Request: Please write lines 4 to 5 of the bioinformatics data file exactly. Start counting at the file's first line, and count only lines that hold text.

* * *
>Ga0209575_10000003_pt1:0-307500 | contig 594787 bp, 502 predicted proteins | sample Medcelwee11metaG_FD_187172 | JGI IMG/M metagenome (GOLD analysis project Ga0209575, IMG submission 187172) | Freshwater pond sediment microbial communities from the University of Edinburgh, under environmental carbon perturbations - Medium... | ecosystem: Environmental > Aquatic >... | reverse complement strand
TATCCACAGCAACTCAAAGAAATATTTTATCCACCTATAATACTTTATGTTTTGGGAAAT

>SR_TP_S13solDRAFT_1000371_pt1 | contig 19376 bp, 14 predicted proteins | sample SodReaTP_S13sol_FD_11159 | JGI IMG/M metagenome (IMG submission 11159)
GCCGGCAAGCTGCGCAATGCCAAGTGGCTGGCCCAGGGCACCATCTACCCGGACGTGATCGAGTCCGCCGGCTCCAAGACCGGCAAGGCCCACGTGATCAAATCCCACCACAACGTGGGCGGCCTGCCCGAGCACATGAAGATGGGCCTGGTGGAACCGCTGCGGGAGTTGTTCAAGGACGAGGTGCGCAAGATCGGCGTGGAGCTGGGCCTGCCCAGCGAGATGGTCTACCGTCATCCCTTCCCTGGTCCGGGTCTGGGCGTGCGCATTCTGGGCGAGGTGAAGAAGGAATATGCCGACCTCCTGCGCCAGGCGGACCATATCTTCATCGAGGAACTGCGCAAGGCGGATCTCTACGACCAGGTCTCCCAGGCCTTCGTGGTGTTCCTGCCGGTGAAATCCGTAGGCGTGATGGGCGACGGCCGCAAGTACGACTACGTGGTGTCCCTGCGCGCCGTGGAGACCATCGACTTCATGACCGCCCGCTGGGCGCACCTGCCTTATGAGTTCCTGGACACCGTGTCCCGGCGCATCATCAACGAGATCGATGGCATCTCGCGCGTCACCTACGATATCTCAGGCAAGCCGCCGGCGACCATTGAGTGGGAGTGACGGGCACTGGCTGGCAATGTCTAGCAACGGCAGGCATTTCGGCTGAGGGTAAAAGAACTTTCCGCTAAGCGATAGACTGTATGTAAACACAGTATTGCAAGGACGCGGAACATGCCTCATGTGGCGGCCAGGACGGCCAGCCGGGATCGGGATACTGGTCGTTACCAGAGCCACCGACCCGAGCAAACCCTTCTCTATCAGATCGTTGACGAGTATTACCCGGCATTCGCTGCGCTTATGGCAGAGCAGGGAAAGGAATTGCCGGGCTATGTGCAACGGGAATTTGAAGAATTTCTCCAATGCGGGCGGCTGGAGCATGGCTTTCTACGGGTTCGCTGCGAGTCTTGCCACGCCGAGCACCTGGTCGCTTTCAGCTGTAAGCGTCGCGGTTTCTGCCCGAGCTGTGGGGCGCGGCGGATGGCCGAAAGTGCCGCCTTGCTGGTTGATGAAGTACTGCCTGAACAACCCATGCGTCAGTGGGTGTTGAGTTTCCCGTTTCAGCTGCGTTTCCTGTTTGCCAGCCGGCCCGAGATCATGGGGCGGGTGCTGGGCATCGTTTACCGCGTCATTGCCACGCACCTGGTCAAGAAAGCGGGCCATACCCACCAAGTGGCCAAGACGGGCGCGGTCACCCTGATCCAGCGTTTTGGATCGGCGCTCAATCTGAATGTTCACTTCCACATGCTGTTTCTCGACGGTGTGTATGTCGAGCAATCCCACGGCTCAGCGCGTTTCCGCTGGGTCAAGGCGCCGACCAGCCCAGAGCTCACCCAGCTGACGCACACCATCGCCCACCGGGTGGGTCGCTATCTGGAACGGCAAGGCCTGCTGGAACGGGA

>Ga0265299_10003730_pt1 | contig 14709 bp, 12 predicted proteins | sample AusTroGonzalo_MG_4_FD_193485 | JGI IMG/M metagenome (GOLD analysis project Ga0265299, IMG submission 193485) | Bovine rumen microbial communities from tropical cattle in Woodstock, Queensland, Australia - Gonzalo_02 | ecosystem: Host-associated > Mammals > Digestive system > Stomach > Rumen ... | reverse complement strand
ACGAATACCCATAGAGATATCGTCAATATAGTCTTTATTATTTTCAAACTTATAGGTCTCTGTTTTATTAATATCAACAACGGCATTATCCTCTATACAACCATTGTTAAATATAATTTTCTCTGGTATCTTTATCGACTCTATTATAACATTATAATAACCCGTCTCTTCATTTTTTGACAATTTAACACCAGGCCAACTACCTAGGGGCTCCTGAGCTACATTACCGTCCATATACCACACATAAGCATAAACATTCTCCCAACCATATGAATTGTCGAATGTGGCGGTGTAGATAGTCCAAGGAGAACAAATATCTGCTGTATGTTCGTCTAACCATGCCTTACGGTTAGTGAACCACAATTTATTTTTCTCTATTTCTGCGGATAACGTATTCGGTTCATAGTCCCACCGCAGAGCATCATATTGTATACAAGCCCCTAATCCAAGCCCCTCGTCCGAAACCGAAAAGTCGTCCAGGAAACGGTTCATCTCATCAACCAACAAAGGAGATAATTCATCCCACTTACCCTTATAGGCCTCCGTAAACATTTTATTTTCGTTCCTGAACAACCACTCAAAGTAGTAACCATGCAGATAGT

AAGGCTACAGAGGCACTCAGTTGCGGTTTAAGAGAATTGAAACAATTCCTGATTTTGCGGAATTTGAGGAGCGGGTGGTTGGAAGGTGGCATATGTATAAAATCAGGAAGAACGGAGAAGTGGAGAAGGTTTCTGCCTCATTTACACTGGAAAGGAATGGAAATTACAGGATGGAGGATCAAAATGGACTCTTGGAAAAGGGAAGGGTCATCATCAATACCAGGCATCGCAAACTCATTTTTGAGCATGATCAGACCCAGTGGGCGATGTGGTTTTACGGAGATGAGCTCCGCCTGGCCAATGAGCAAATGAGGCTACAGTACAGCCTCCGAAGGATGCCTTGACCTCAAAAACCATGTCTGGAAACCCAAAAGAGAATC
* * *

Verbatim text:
GCCGGCAAGCTGCGCAATGCCAAGTGGCTGGCCCAGGGCACCATCTACCCGGACGTGATCGAGTCCGCCGGCTCCAAGACCGGCAAGGCCCACGTGATCAAATCCCACCACAACGTGGGCGGCCTGCCCGAGCACATGAAGATGGGCCTGGTGGAACCGCTGCGGGAGTTGTTCAAGGACGAGGTGCGCAAGATCGGCGTGGAGCTGGGCCTGCCCAGCGAGATGGTCTACCGTCATCCCTTCCCTGGTCCGGGTCTGGGCGTGCGCATTCTGGGCGAGGTGAAGAAGGAATATGCCGACCTCCTGCGCCAGGCGGACCATATCTTCATCGAGGAACTGCGCAAGGCGGATCTCTACGACCAGGTCTCCCAGGCCTTCGTGGTGTTCCTGCCGGTGAAATCCGTAGGCGTGATGGGCGACGGCCGCAAGTACGACTACGTGGTGTCCCTGCGCGCCGTGGAGACCATCGACTTCATGACCGCCCGCTGGGCGCACCTGCCTTATGAGTTCCTGGACACCGTGTCCCGGCGCATCATCAACGAGATCGATGGCATCTCGCGCGTCACCTACGATATCTCAGGCAAGCCGCCGGCGACCATTGAGTGGGAGTGACGGGCACTGGCTGGCAATGTCTAGCAACGGCAGGCATTTCGGCTGAGGGTAAAAGAACTTTCCGCTAAGCGATAGACTGTATGTAAACACAGTATTGCAAGGACGCGGAACATGCCTCATGTGGCGGCCAGGACGGCCAGCCGGGATCGGGATACTGGTCGTTACCAGAGCCACCGACCCGAGCAAACCCTTCTCTATCAGATCGTTGACGAGTATTACCCGGCATTCGCTGCGCTTATGGCAGAGCAGGGAAAGGAATTGCCGGGCTATGTGCAACGGGAATTTGAAGAATTTCTCCAATGCGGGCGGCTGGAGCATGGCTTTCTACGGGTTCGCTGCGAGTCTTGCCACGCCGAGCACCTGGTCGCTTTCAGCTGTAAGCGTCGCGGTTTCTGCCCGAGCTGTGGGGCGCGGCGGATGGCCGAAAGTGCCGCCTTGCTGGTTGATGAAGTACTGCCTGAACAACCCATGCGTCAGTGGGTGTTGAGTTTCCCGTTTCAGCTGCGTTTCCTGTTTGCCAGCCGGCCCGAGATCATGGGGCGGGTGCTGGGCATCGTTTACCGCGTCATTGCCACGCACCTGGTCAAGAAAGCGGGCCATACCCACCAAGTGGCCAAGACGGGCGCGGTCACCCTGATCCAGCGTTTTGGATCGGCGCTCAATCTGAATGTTCACTTCCACATGCTGTTTCTCGACGGTGTGTATGTCGAGCAATCCCACGGCTCAGCGCGTTTCCGCTGGGTCAAGGCGCCGACCAGCCCAGAGCTCACCCAGCTGACGCACACCATCGCCCACCGGGTGGGTCGCTATCTGGAACGGCAAGGCCTGCTGGAACGGGA

>Ga0265299_10003730_pt1 | contig 14709 bp, 12 predicted proteins | sample AusTroGonzalo_MG_4_FD_193485 | JGI IMG/M metagenome (GOLD analysis project Ga0265299, IMG submission 193485) | Bovine rumen microbial communities from tropical cattle in Woodstock, Queensland, Australia - Gonzalo_02 | ecosystem: Host-associated > Mammals > Digestive system > Stomach > Rumen ... | reverse complement strand